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What's up with deja vu? Your inquiring minds want to know

Last week, we outsourced part of our job to our Facebook fans, letting you guys ask the odd health questions this time. This week, we investigated the answers to some of our favorite wonderfully weird queries -- on deja vu, seemingly random memories, hiccups and sneezes. Here's what we found. 

The answer: First of all -- it's not just you. "In recent community studies, approximately 70 percent of the individuals reported some déjà vu experiences," explains Dr. Orly Avitzur, a New York state neurologist. On average, it happens about once a year in healthy individuals -- but it appears to be more frequent when we're tired or stressed. But it can also be pathological, often seen in patients with epilepsy. 

"The temporal lobe, particularly the region of the hippocampus, has been linked to this phenomenon," Avitzur says. "Neurons there store new experiences in a 'mental map' and some scientists have theorized that when very similar events overlap, déjà vu occurs."

Hmm. We feel like we've heard that explanation before.

The answer: We gave this one to Avitzur to tackle, too. "Detailed memories for episodes from our past can be triggered when we’re suddenly exposed to a stimulus that was present during the original event," she explains. "When you’re working at your desk and you experience a memory of a place or person from your past, you may not be consciously aware that an auditory stimulus (like music), or visual stimulus from your computer screen sparked the memory."

But these associations your brain is making might be so subtle that they appear "random" to you. Here's what's happening inside your brain: "Results from functional MRI studies and neuropsychological testing suggest that the prefrontal cortex area of the brain is responsible for episodic retrieval of memories," Avitzur says.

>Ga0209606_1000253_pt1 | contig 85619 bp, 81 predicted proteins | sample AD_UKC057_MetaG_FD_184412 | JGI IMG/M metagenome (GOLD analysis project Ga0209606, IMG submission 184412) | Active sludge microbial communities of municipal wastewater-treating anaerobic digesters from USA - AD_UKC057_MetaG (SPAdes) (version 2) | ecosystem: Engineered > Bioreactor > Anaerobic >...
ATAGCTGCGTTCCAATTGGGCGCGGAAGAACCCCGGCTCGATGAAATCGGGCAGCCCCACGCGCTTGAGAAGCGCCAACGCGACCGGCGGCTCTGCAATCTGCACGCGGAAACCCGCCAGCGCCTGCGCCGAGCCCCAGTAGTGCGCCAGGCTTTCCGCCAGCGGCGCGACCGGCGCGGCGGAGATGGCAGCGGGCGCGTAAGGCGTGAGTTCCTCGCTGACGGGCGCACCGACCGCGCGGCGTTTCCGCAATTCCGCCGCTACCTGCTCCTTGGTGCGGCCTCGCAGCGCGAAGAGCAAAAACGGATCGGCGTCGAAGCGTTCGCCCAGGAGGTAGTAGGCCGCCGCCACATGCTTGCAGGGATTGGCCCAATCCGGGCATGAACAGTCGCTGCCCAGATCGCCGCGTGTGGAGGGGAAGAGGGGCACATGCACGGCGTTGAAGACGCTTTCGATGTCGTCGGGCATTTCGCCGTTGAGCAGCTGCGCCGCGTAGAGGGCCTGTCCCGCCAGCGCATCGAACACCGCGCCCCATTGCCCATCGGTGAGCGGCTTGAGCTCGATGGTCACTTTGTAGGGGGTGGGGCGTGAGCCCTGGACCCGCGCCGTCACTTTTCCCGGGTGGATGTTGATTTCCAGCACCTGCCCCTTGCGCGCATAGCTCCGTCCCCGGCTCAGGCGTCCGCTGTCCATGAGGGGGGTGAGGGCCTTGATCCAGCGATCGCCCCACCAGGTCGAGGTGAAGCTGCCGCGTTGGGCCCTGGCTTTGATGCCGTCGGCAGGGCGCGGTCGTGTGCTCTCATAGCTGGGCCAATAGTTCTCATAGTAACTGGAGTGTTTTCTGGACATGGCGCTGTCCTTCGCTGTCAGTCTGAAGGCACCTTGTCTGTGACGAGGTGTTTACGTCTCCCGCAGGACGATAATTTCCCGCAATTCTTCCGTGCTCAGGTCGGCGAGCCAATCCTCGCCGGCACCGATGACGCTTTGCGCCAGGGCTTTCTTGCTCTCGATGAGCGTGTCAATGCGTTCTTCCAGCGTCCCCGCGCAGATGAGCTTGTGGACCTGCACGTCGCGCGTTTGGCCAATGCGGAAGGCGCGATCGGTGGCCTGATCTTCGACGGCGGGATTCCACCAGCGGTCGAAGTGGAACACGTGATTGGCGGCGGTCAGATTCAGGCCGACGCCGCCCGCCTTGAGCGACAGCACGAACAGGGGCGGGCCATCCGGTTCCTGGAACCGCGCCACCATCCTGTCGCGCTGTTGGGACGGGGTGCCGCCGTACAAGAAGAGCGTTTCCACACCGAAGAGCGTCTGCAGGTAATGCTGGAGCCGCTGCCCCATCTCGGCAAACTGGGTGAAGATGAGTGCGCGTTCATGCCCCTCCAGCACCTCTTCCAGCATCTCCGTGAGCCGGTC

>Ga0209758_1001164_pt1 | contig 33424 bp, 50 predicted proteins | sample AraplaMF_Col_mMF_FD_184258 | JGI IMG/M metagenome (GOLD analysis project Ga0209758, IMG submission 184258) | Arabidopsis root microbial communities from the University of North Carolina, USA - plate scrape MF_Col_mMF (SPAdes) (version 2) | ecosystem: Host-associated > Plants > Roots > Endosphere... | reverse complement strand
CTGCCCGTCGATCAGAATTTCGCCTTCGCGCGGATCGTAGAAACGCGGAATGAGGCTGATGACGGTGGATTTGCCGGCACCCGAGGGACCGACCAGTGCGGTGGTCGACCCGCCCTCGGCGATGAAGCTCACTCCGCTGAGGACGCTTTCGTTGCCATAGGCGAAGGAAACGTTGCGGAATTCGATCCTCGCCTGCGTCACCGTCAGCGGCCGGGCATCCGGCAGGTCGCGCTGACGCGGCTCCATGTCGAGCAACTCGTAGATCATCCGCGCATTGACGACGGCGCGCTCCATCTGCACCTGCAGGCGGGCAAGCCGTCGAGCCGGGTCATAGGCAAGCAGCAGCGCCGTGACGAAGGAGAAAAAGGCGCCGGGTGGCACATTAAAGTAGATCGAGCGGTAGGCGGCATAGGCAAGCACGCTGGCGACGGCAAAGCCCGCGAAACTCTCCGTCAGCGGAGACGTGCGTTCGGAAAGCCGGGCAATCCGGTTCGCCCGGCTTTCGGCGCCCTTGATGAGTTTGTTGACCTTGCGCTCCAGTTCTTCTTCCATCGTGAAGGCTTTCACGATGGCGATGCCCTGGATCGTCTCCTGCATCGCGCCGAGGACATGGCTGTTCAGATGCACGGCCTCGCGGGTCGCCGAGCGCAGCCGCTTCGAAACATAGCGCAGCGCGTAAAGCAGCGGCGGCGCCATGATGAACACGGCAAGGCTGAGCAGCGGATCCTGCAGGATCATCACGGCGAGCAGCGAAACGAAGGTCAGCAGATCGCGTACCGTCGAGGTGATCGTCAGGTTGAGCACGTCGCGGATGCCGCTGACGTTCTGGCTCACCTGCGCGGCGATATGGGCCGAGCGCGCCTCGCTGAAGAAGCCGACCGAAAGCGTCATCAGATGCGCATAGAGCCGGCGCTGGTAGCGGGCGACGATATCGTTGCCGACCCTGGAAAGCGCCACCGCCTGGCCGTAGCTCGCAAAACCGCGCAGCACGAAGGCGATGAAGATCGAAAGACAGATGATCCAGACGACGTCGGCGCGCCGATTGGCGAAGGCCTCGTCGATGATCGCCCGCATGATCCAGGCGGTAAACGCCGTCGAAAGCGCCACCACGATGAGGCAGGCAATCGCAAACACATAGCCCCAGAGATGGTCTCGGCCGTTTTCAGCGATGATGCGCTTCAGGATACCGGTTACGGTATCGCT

You know, that reminds me of something ... 

The answer: We asked Dr. Peter Abramson, an ear, nose and throat doctor from Atlanta to explain why some of us seem to be more hiccups-prone than others. "Hiccups, essentially, can be caused by a number of different things -- it could be anything from a (gastro-intestinal) issue from having an over-distended stomach to having irritation of the nerves that control the diaphragm," he explains.

People who often get the hiccups may have unusually sensitive nerves that control the diaphragm, Abramson says. Another theory: If you eat too much, and your stomach is often distended, that can trigger the hiccups. A brain tumor is another scary, but unlikely, potential cause of frequent hiccups. 

The answer: We picked Abramson's brain again for this one. Some sneezes are initiated by sensory nerves in the nose, and pressing on the upper lip may help distract those nerves, he explains. "What it may do is decrese the brain’s ability to sense that there’s an irritant in the nose and decrease their chance of having another (sneeze)," Abramson says. 

Got any more weird wonderings about the human body? Ask away -- either here, on our Facebook page, or ask us on Twitter (@bodyodd) with the hashtag #inquiringminds. (And, hey -- keep it SFW, please.) We'll be back next Friday with more answers to your questions.

Follow Melissa Dahl on Twitter: @melissadahl